The Lamb Ground
Tamworth spent their first year as a football team at Jolly Sailor ground before making the short move across the River Tame to start the 1934/35 season in the Birmingham Combination at The Lamb Ground. Tamworth have continued to play at the same site ever since, steadily improving the facilities as the Lambs progressed up the non-league football pyramid.
The ground was named after "The Lamb Inn", which stood for many years at the entrance to what is now the ground's car park. The first known use of the site was as a pig farm at the turn of the 19th century. Before Tamworth arrived at The Lamb Ground it is believed that Kettlebrook Oakfield F.C. used the ground. In those early days, players had to change in the Lamb Inn and run down to the pitch, but facilities have been slowly built up to include changing rooms and a clubhouse, as well as 'cover' and seating for spectators.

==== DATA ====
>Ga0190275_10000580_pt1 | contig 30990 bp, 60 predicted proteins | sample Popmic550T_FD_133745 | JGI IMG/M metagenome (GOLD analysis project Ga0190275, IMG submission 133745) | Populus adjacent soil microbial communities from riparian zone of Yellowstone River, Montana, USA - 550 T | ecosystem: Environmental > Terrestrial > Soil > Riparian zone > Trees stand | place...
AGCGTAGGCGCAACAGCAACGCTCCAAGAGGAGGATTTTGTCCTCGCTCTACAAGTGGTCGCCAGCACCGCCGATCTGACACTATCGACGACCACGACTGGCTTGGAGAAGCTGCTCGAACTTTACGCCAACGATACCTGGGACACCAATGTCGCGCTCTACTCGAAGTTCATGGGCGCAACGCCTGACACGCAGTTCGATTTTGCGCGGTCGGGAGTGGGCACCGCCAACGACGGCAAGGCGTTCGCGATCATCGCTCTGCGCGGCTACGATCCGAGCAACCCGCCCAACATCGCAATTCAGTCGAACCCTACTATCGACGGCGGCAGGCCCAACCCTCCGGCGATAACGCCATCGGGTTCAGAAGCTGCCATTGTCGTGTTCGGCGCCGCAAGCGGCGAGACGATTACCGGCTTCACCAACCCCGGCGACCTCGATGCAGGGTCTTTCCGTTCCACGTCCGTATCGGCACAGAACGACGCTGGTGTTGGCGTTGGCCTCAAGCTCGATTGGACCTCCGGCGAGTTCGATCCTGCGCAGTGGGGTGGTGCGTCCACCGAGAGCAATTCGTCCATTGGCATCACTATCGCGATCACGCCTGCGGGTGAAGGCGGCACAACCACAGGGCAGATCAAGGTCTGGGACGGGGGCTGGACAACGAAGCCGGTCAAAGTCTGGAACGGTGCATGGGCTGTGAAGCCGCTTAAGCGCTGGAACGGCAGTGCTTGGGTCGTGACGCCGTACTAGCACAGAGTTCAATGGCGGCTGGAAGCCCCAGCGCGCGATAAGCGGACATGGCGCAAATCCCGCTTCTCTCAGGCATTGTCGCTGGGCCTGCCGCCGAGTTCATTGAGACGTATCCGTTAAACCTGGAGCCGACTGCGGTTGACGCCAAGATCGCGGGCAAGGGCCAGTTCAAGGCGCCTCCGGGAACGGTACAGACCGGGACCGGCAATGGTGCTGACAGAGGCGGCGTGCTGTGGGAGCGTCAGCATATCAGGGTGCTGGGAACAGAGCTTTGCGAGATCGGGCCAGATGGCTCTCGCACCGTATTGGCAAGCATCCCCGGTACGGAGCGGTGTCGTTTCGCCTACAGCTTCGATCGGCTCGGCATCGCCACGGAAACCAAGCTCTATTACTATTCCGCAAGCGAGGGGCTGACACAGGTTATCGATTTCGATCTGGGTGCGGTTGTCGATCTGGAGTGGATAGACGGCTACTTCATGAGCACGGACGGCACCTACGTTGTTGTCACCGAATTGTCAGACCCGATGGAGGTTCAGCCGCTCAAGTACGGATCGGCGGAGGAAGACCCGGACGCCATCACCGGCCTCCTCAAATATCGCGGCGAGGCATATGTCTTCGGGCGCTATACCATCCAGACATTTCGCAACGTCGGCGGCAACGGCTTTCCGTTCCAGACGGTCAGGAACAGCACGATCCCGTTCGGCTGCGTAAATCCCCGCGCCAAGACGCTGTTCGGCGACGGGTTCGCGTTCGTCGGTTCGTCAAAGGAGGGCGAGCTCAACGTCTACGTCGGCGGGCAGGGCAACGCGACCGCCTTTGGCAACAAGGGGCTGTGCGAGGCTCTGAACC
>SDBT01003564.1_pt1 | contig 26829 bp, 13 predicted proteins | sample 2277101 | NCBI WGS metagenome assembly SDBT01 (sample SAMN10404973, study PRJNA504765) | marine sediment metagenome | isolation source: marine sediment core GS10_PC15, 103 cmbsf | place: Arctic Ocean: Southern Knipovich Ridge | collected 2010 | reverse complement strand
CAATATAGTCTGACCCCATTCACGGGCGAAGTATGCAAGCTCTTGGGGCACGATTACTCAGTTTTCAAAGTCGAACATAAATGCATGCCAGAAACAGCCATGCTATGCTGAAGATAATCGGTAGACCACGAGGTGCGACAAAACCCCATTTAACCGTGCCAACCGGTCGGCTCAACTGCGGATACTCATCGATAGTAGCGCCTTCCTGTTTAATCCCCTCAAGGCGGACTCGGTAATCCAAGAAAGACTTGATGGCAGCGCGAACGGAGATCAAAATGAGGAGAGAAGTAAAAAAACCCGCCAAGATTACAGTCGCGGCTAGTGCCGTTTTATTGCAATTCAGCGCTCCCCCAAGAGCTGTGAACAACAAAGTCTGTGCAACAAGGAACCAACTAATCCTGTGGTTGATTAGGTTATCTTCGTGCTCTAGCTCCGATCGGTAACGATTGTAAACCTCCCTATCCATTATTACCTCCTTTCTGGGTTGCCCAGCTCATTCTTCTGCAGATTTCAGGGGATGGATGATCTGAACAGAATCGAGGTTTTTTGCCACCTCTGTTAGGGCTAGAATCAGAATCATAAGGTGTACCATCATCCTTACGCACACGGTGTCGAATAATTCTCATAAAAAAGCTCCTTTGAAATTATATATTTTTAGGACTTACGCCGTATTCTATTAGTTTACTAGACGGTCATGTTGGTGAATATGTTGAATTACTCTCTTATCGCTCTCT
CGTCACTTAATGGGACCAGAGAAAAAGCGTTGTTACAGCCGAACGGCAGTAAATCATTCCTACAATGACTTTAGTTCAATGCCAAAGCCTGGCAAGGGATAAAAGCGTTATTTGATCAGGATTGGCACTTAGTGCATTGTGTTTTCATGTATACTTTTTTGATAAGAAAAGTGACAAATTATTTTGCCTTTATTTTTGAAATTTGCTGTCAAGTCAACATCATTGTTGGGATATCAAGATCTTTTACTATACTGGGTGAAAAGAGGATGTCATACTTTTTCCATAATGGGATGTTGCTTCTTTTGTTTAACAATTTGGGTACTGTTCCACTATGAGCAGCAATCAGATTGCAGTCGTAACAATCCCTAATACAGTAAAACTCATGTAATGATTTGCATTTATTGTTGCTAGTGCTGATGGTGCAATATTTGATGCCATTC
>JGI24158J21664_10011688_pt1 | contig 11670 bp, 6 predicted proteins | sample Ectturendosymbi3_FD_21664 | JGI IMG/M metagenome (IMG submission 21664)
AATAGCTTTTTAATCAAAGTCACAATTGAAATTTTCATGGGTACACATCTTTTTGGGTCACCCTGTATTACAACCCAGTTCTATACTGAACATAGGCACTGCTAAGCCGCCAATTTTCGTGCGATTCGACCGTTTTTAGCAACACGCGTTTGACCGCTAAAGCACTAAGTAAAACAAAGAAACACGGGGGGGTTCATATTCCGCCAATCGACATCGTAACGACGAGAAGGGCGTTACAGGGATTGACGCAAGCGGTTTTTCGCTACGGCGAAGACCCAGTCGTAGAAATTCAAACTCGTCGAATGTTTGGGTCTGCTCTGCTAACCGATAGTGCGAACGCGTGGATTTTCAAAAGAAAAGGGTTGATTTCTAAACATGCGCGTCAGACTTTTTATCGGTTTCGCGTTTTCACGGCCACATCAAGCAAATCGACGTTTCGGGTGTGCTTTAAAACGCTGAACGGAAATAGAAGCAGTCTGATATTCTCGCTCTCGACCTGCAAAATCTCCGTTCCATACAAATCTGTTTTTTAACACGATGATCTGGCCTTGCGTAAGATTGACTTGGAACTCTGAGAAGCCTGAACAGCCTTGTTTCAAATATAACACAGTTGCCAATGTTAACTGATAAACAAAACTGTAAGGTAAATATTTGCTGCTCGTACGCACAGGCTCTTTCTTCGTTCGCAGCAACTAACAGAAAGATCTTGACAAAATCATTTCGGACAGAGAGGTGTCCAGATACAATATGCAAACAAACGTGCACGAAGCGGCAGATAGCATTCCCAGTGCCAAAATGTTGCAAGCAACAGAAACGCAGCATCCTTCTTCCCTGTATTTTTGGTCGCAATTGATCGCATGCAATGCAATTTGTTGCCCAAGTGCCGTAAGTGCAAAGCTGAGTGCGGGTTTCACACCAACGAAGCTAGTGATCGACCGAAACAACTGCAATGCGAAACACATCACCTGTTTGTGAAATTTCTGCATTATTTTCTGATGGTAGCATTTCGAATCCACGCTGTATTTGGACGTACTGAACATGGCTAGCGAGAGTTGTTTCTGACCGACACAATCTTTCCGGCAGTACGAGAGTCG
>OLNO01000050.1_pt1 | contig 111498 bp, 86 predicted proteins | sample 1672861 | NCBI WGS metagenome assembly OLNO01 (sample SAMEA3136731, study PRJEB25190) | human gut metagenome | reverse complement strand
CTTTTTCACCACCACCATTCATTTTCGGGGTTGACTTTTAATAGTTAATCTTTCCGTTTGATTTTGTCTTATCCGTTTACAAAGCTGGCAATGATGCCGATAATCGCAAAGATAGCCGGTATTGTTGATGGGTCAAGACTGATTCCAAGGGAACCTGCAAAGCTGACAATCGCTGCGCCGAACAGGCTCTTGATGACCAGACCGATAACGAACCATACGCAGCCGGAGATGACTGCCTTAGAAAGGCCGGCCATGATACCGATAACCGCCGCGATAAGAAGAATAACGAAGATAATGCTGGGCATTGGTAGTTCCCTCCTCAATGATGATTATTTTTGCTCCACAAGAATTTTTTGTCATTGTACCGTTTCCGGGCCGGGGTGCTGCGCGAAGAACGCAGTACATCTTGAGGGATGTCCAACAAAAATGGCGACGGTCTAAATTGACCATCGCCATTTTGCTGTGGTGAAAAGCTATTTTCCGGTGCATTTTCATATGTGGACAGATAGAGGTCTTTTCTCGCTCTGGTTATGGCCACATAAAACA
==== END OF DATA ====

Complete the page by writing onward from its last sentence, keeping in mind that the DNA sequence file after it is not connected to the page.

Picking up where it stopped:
In 1969 The Lamb Ground acquired its floodlights from Scarborough and all bar one of the original pylons are still in place to date, one having been removed to make way for the construction of the current Main Stand in 1997. Gillingham were invited to play a friendly fixture to mark the official switch-on of the floodlights owing to the Gills being Tamworth's first Football League opposition in the FA Cup.
The Main stand holds 518 while the Terraced "Shed" is home to the "Shed Choir" which sometimes provide the team with vocal support. Planning permission has been sought for a new 1,800 seater stand incorporating VIP boxes to take the place of the current Main stand, its thought the current main stand would then be moved to the Castle End of the stadium. However this may have been a smoke screen whilst the team were seriously under performing to try and prevent fans unease at the situation.
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